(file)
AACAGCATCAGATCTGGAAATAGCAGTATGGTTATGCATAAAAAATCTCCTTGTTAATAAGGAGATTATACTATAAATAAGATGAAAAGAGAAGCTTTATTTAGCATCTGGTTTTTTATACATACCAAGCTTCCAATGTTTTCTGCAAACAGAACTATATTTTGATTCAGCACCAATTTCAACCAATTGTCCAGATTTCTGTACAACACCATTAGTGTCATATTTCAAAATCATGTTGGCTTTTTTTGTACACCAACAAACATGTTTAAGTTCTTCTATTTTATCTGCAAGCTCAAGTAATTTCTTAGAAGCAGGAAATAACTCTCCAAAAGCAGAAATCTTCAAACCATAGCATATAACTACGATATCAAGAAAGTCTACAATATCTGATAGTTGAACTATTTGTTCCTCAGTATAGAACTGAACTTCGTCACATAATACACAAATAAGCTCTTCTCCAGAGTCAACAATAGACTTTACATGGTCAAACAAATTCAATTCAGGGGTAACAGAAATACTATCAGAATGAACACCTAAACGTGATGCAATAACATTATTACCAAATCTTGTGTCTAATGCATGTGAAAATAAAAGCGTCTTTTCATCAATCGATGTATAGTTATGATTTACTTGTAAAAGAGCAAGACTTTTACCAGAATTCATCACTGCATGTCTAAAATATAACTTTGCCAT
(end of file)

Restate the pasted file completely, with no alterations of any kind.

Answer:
AACAGCATCAGATCTGGAAATAGCAGTATGGTTATGCATAAAAAATCTCCTTGTTAATAAGGAGATTATACTATAAATAAGATGAAAAGAGAAGCTTTATTTAGCATCTGGTTTTTTATACATACCAAGCTTCCAATGTTTTCTGCAAACAGAACTATATTTTGATTCAGCACCAATTTCAACCAATTGTCCAGATTTCTGTACAACACCATTAGTGTCATATTTCAAAATCATGTTGGCTTTTTTTGTACACCAACAAACATGTTTAAGTTCTTCTATTTTATCTGCAAGCTCAAGTAATTTCTTAGAAGCAGGAAATAACTCTCCAAAAGCAGAAATCTTCAAACCATAGCATATAACTACGATATCAAGAAAGTCTACAATATCTGATAGTTGAACTATTTGTTCCTCAGTATAGAACTGAACTTCGTCACATAATACACAAATAAGCTCTTCTCCAGAGTCAACAATAGACTTTACATGGTCAAACAAATTCAATTCAGGGGTAACAGAAATACTATCAGAATGAACACCTAAACGTGATGCAATAACATTATTACCAAATCTTGTGTCTAATGCATGTGAAAATAAAAGCGTCTTTTCATCAATCGATGTATAGTTATGATTTACTTGTAAAAGAGCAAGACTTTTACCAGAATTCATCACTGCATGTCTAAAATATAACTTTGCCAT